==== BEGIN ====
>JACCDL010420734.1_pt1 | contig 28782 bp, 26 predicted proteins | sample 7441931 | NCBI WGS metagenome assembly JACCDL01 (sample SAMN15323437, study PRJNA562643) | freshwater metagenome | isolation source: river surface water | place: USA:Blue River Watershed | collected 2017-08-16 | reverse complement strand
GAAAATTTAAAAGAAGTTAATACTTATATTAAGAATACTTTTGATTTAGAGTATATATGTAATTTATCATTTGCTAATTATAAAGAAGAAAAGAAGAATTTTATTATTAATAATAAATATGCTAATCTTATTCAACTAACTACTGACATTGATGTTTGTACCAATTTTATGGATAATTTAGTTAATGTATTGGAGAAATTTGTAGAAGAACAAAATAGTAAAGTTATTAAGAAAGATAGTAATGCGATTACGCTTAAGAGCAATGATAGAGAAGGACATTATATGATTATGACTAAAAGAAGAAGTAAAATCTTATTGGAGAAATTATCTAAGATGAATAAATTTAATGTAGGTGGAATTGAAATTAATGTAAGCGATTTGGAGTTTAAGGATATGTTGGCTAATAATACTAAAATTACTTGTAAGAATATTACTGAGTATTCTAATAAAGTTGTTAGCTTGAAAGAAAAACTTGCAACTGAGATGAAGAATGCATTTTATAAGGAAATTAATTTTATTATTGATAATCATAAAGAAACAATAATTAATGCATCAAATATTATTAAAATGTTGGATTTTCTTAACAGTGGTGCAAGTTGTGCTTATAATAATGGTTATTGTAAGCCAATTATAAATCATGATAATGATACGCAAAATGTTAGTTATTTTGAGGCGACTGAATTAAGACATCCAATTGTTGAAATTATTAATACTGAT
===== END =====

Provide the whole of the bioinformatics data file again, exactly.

>JACCDL010420734.1_pt1 | contig 28782 bp, 26 predicted proteins | sample 7441931 | NCBI WGS metagenome assembly JACCDL01 (sample SAMN15323437, study PRJNA562643) | freshwater metagenome | isolation source: river surface water | place: USA:Blue River Watershed | collected 2017-08-16 | reverse complement strand
GAAAATTTAAAAGAAGTTAATACTTATATTAAGAATACTTTTGATTTAGAGTATATATGTAATTTATCATTTGCTAATTATAAAGAAGAAAAGAAGAATTTTATTATTAATAATAAATATGCTAATCTTATTCAACTAACTACTGACATTGATGTTTGTACCAATTTTATGGATAATTTAGTTAATGTATTGGAGAAATTTGTAGAAGAACAAAATAGTAAAGTTATTAAGAAAGATAGTAATGCGATTACGCTTAAGAGCAATGATAGAGAAGGACATTATATGATTATGACTAAAAGAAGAAGTAAAATCTTATTGGAGAAATTATCTAAGATGAATAAATTTAATGTAGGTGGAATTGAAATTAATGTAAGCGATTTGGAGTTTAAGGATATGTTGGCTAATAATACTAAAATTACTTGTAAGAATATTACTGAGTATTCTAATAAAGTTGTTAGCTTGAAAGAAAAACTTGCAACTGAGATGAAGAATGCATTTTATAAGGAAATTAATTTTATTATTGATAATCATAAAGAAACAATAATTAATGCATCAAATATTATTAAAATGTTGGATTTTCTTAACAGTGGTGCAAGTTGTGCTTATAATAATGGTTATTGTAAGCCAATTATAAATCATGATAATGATACGCAAAATGTTAGTTATTTTGAGGCGACTGAATTAAGACATCCAATTGTTGAAATTATTAATACTGAT